“It’s happening in other places as well,” said Achim Bergmann, a Democratic consultant who has clients across the country including one challenging Culberson. “It’s particularly surprising and encouraging in a place like Texas, and it might be an indication of where Republicans are taking things for granted and are going to be sorry.”
This sort of scenario is the first sign of incumbent danger in political circles, but most of these incumbents already have hefty war chests from previous campaigns.
“Comparing a quarter’s worth of fundraising is like declaring victory after one inning of a baseball game,” cautioned Nathan Gonzales, a political analyst at Inside Campaigns, a political newsletter.
The most recent fundraising stretch – early April through the end of June – marked a time when dozens of Democratic challengers declared their campaigns for office around the state. The Democrats highlighted below either out-paced – or nearly out-paced – their Republican rivals in the second quarter.
- U.S. Rep. Beto O’Rourke, D-El Paso, posted a $2.1 million quarterly haul in his first report since launching a bid to unseat Cruz, who raised $1.6 million. But Cruz had a $3.8 million cash-on-hand advantage at the end of the quarter and is likely to have major national party and superPAC support.
U.S. House races:
- Texas’ 2nd District: Poe’s quarterly haul was on the small side – $81,000 – but he had about $2.1 million in cash on hand, a staggering financial starting point for any House incumbent. A number of Democrats are running against him, but nonprofit executive Todd Litton outpaced him with $139,000 raised. He has $132,000 in cash on hand. Neither Gonzales’ Inside Campaigns nor the Cook Political Report, another political journal, has rated the district as competitive.
- Texas’ 7th District: Culberson, who has never been among Congress’ strongest fundraisers, heeded Democratic threats to his district and raised a larger-than-usual $336,000 this quarter and reported $361,000 in cash on hand. Even so, two Democrats among a crowded field raised more than he did. Nonprofit executive Alex Triantaphyllis had the best quarter of any House challenger in the state, with $451,000 raised and $402,000 in cash on hand. But attorney Lizzie Pannill Fletcher also posted a healthy quarter, with $366,000 raised and $343,000 in cash on hand. Her finance report featured two Democratic notables: Mark White III, the son of former Texas Gov. Mark White; and U.S. Sen. Kirsten Gillibrand of New York, who keeps an eye out for female candidates to support. As a member of the U.S. House Appropriations Committee, Culberson should have the legislative leverage to keep pace with any Democratic rival.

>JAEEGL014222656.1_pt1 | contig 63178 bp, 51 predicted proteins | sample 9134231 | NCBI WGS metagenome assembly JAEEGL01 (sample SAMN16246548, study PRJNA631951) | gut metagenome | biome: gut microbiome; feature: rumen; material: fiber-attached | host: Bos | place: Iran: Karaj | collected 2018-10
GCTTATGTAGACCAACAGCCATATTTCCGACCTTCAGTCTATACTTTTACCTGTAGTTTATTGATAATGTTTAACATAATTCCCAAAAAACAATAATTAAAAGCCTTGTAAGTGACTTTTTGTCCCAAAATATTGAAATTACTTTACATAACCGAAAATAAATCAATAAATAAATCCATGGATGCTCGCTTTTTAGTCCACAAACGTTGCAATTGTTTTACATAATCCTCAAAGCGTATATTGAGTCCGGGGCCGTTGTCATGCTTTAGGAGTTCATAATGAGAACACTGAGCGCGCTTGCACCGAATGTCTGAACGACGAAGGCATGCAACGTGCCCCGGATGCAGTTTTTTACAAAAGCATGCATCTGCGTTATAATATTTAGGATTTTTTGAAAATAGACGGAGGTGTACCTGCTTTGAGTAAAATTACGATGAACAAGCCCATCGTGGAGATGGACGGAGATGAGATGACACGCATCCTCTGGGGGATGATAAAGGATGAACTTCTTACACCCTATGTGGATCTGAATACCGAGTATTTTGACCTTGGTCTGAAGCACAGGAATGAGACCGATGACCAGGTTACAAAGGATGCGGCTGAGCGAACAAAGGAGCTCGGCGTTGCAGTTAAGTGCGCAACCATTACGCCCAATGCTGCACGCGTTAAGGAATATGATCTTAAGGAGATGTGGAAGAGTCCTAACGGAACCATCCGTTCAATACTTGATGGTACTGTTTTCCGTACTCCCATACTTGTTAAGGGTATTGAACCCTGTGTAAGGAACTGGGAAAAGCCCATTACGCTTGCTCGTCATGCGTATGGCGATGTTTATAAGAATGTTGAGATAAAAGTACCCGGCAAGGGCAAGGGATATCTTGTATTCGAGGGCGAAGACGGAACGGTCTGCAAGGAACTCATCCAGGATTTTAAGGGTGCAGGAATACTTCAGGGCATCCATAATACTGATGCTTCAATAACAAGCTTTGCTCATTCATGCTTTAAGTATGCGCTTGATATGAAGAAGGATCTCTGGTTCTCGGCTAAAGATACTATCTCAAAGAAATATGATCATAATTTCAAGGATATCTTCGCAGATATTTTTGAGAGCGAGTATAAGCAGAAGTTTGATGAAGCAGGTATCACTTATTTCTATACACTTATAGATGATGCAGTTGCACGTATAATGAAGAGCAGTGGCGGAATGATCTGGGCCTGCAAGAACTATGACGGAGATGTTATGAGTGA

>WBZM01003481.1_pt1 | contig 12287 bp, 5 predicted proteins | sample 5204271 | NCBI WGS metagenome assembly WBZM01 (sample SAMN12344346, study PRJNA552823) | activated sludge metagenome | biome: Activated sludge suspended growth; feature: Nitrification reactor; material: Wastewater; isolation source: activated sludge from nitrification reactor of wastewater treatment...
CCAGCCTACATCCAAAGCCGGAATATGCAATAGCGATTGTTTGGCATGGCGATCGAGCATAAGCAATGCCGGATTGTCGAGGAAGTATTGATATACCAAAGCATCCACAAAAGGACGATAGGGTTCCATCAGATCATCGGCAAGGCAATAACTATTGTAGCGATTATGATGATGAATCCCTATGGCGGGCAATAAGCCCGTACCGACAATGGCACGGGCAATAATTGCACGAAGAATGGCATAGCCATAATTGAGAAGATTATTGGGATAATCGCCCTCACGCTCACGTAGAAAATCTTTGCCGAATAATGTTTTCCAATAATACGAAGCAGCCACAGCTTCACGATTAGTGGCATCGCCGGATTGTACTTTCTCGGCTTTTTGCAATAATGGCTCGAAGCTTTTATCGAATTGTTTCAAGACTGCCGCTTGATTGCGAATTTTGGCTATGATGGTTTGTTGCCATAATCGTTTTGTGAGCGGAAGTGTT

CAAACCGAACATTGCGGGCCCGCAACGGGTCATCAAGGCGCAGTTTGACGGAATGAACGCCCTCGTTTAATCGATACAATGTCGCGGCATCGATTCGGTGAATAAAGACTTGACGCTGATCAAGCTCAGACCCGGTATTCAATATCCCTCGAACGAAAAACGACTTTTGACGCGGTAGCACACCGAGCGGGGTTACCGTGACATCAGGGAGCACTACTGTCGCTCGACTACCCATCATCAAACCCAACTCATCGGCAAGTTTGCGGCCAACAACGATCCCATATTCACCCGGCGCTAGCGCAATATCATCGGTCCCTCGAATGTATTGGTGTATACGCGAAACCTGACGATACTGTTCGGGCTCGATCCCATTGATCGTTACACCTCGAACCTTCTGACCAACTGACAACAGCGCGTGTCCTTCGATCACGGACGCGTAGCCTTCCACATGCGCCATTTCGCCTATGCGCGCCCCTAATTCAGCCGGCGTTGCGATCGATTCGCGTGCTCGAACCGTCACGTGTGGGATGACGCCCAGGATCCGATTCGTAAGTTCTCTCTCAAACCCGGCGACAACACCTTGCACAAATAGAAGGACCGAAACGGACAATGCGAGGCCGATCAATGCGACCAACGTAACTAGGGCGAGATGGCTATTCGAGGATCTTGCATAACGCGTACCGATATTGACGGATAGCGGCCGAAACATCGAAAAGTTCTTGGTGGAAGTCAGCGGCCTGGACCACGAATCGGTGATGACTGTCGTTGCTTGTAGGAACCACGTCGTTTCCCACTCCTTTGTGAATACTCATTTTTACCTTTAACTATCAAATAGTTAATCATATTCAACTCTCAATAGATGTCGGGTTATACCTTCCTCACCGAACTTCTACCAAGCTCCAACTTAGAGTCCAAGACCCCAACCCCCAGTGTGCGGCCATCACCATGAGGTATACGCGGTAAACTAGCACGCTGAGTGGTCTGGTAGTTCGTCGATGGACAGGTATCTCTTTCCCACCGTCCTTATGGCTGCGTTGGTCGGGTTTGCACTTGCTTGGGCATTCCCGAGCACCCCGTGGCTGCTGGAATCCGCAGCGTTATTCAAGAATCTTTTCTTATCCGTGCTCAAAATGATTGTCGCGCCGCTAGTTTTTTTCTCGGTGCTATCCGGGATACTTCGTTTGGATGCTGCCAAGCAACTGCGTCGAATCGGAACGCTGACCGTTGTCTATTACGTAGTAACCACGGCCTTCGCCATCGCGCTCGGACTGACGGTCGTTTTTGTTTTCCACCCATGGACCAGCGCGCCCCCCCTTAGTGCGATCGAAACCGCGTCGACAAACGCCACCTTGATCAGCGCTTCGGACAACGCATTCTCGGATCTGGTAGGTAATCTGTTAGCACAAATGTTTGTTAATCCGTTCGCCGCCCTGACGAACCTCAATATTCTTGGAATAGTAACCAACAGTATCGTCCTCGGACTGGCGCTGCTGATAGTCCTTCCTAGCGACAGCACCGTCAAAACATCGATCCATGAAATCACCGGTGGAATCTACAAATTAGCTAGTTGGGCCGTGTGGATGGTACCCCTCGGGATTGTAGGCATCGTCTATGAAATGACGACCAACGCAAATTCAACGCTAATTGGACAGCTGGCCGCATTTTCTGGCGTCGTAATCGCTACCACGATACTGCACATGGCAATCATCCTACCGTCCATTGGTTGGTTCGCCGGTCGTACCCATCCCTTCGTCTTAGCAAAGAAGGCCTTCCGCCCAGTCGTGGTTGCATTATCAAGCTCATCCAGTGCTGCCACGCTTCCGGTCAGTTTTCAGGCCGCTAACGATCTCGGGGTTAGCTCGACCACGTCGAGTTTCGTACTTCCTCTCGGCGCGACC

- Texas’ 21st District: Smith stayed within his normal quarterly range, with $198,000 raised. Veteran Joe Kopser narrowly raised more – $205,000 – but Smith outpaced him by about $700,000 in cash on hand. Neither Gonzales nor Cook rate this seat as competitive at this point, but the district has seen a flood of Democratic candidates. Party insiders in Washington are closely watching this race as a potential opportunity if a major wave takes shape.
While ads from super PACs have often dominated the television airwaves ahead of elections in recent years, candidate fundraising still matters because it illustrates enthusiasm — and candidates are able to book TV ads at a lower price than outside groups.
Bragging rights are due for any challenger who raises more than an incumbent – many donors refuse to give to challengers. But the first quarter is often among a candidate’s strongest; it’s the low-hanging fruit and easiest ask.
Additionally, some of this money will be spent by Democrats to survive their own primaries. The Houston-based Democratic primary for Culberson’s seat has the potential to turn into a financial arms race, with Democratic candidates spending hundreds of thousands to make it through both a primary election and expected runoff.
While some GOP incumbents may have posted comparatively weak second quarters, months and years of previous fundraising keep them on strong footing going forward.
“These Democrats are off to a great start, but this is a long game, and most of them will have to do even better,” said Gonzales.
Other noteworthy fundraising: